Why Aren't More African Americans Becoming Bone Marrow Donors?
4 months ago
They have the power to save lives in their community.
Within a day of Robin Roberts announcing that she was fighting a rare blood disorder, the number of Americans who signed up to be bone marrow donors increased more than 1,000 percent. After two weeks, 15,000 people had registered.
As generous as the offers were, the "Good Morning America" host didn't need them. Her sister Sally-Ann was a match, and Roberts has since passed the 100-day critical mark following the transplant.
Roberts was fortunate. There is an approximately 30 percent chance that a patient will have a relative whose bone marrow is a match. But had she been an only child without any close relatives, the pool to pick from would have been significantly smaller. The prospective donor probably would have had to be of a similar ethnic background.
Of the nation’s 10 million registered potential bone marrow donors, only 7 percent are black. In contrast, 70 percent are white.
So, what's stopping the black community from contributing?
Some blame it on the Tuskegee syphilis experiment conducted from 1932 to 1972, in which 600 black men were enrolled to study the progression of untreated syphilis. The subjects were never told of their infection nor treated for the disease even after penicillin was shown to be an effective cure.
Others point to Henrietta Lacks, a poor black tobacco farmer whose cervical cancer cells were taken without her consent after she died in 1951. The cells helped to create the polio vaccine, in vitro fertilization, cloning and more. Her story was the basis for the New York Times best-seller "The Immortal Life of Henrietta Lacks" by Rebecca Skloot.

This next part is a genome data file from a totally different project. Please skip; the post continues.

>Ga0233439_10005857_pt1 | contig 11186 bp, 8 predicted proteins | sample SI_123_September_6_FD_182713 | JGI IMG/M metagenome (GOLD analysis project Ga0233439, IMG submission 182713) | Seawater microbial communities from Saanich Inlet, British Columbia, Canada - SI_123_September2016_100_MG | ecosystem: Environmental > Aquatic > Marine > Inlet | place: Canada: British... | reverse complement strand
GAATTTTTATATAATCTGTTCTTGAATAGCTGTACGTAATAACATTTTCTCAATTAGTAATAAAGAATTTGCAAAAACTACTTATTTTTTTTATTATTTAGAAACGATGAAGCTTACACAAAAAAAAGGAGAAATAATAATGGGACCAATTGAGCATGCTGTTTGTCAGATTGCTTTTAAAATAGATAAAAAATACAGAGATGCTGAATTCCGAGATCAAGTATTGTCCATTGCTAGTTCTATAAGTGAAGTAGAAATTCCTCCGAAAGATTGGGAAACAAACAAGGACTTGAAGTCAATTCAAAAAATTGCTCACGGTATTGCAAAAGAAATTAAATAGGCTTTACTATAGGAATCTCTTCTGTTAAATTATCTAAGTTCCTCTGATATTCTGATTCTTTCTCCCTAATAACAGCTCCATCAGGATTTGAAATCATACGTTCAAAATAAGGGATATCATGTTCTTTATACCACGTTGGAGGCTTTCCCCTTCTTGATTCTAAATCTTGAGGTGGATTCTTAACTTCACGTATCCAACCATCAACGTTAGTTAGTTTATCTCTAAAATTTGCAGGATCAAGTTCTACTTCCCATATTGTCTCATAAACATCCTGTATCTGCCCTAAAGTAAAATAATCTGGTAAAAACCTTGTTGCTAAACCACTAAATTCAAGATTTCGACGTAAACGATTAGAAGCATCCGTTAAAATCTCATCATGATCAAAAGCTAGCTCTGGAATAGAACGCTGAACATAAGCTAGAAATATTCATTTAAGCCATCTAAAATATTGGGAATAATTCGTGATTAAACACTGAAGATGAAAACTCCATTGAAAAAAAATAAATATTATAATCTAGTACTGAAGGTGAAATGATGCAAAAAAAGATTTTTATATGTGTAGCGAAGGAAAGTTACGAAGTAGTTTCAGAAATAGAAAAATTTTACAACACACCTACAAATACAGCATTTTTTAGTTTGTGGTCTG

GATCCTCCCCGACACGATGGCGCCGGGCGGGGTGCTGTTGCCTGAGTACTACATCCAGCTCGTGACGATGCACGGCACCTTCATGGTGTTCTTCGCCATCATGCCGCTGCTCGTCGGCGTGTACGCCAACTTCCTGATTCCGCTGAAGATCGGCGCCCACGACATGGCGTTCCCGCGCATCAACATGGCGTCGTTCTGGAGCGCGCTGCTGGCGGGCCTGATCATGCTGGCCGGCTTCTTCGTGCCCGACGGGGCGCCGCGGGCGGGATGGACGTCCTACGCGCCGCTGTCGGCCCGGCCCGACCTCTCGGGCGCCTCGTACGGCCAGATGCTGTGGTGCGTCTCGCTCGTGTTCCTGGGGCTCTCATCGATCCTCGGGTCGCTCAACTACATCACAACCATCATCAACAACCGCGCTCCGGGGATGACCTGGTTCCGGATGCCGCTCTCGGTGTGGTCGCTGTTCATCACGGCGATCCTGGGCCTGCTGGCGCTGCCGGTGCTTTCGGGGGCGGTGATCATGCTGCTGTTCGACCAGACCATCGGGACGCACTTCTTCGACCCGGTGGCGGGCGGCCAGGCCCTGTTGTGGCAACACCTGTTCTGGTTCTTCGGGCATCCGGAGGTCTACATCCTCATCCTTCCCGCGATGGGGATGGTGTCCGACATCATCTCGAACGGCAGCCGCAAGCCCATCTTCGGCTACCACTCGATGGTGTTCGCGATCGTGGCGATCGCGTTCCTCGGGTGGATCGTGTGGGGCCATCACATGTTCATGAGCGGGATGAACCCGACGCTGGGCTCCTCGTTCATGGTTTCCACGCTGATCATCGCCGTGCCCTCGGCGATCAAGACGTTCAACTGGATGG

"I'm not sure how many in the black community have read about Henrietta Lacks' story," Maxine Jones, a professor of history at Florida State University, said in an email. "Many, I am sure are familiar with the Tuskegee experiment...both stories probably confirmed the distrust of the medical profession that blacks in this country have had for years. Many of them have older relatives who refused to have anyone 'cut' on them or have an operation that might ease their pain or even save their lives."
Laura Wilkinson Sinton, a communications consultant and former member of the Feminist Women's Health Center Board in Atlanta, agreed. Blacks are even reluctant to donate blood.
"The Red Cross of Atlanta has a difficult time getting blood donations from African Americans in equal proportion to the population, and officials there have shared similar attribution of the problem -- a long standing reticence amongst older African Americans to trust the medical authorities," she said in an email. "Earning trust has been a focus for many here."
But Farrah Parker, 33, who owns a public relations and marketing firm in Los Angeles, sees things differently. Parker blames the small number on the lack of a public awareness campaign about how donating marrow, organs and tissue can save lives.
"Unfortunately, bone marrow is not a common conversation topic addressed in the black community," she said. "Medical organizations must address the need for a strategic approach to communicating with African Americans to highlight the plight that patients of color face due to their lack of donor participation."